With recent news reports speculating his tenure as the nation's top intelligence official is all but over once the Obama administration takes power, CIA Director Michael Hayden had one piece of advice for those about to take over at the agency: Leave it alone.
While noting the agency still suffers flaws in its overall operations, Hayden said during his Nov. 13 speech at the Atlantic Council, the organization cannot withstand another massive overhaul like the one in 2006 when former CIA Director Porter Goss took office.
"This community has been inspected, investigated, reviewed and commissioned to death over the last six or seven years," Hayden said. "Is it perfect? God no, nothing is perfect."
However, he added, "another major look, another major restructuring I think would be catastrophic."
The key for the incoming Obama administration would be to plug in its own people into the existing CIA structure and "let them work," he added.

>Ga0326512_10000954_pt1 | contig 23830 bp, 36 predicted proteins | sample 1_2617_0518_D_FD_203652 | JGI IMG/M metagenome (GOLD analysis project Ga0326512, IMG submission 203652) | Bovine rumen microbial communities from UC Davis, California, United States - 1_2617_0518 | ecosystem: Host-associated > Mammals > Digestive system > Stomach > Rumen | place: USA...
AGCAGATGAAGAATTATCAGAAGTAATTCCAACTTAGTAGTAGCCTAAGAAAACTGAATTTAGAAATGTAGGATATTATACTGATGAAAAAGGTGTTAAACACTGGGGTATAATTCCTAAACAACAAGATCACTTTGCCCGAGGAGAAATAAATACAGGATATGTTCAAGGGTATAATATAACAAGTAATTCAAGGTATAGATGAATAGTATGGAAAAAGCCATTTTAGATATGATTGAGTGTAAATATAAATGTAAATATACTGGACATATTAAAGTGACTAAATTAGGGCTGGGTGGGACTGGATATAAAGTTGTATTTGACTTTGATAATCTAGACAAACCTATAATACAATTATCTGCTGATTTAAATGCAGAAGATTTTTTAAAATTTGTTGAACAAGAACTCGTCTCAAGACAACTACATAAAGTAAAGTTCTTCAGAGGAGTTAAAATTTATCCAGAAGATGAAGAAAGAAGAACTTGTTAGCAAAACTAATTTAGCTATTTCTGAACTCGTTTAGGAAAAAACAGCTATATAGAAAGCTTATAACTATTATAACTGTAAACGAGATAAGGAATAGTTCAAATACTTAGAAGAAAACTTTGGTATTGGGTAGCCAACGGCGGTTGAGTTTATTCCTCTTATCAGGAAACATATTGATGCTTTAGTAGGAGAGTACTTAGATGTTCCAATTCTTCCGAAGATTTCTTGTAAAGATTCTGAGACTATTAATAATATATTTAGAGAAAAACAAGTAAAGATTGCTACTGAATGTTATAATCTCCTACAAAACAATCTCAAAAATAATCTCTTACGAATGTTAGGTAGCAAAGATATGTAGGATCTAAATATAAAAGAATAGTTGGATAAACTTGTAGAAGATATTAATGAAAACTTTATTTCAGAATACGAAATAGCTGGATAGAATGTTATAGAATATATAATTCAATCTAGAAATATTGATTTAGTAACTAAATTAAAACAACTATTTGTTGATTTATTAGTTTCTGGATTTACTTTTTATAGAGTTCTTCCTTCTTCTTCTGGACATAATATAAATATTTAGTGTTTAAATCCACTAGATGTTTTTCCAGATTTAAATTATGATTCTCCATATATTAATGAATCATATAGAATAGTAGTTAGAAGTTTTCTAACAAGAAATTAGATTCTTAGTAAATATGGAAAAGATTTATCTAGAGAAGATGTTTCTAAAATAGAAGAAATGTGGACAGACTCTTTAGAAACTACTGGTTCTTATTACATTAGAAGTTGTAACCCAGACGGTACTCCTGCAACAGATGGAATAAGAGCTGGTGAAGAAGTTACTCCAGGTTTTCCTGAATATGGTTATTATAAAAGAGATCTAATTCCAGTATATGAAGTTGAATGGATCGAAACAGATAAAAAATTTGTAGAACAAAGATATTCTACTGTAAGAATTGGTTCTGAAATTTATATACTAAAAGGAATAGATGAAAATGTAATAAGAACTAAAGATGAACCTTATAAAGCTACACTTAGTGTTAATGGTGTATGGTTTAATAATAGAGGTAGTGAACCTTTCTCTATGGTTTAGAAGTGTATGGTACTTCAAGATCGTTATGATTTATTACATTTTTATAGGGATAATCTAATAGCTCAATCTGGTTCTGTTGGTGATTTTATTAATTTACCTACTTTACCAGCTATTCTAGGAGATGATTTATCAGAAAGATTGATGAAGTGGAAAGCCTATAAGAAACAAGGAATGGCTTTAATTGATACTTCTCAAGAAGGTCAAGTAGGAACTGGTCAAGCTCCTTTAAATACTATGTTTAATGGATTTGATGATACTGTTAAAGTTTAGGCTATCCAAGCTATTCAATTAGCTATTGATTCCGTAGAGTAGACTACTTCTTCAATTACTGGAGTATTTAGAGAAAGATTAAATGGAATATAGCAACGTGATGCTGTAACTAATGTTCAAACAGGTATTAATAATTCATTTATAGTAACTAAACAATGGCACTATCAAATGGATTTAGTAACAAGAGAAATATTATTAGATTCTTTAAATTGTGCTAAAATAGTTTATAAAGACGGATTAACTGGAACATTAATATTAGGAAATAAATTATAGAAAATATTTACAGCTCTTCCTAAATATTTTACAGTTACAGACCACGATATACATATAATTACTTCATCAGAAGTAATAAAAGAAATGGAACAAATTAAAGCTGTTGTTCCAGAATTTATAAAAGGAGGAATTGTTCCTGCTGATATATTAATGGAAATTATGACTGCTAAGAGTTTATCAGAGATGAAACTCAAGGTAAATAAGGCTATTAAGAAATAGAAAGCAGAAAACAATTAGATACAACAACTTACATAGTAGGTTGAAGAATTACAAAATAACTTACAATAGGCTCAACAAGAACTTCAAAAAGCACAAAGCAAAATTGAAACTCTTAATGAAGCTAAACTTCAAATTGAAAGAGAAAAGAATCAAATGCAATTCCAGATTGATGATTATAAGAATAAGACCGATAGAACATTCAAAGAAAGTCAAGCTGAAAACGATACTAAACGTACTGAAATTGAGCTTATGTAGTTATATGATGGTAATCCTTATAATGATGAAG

"I would say this: The structure we currently have is fine, good people can make it work. . . . Pick people to head these structures who have the confidence to run these complex organizations and who have the confidence of the political leadership . . . people you can trust, people who you think can do ((the job)), give them a mission and let them work."
While the current intelligence chief was adamant on how the next administration should proceed with current and future intelligence operations, he was less candid on whether he would remain at the agency to oversee that process. Citing senior intelligence officials, The Washington Post reported that Hayden and current National Security Advisor Mike McConnell would not continue in their current posts under an Obama White House.
"We clearly serve at the pleasure of the president," Hayden said of his future at CIA, adding that whoever takes the top spot at Langley, "there has to be a personal relationship between the president and that person."
-- Carlo Muñoz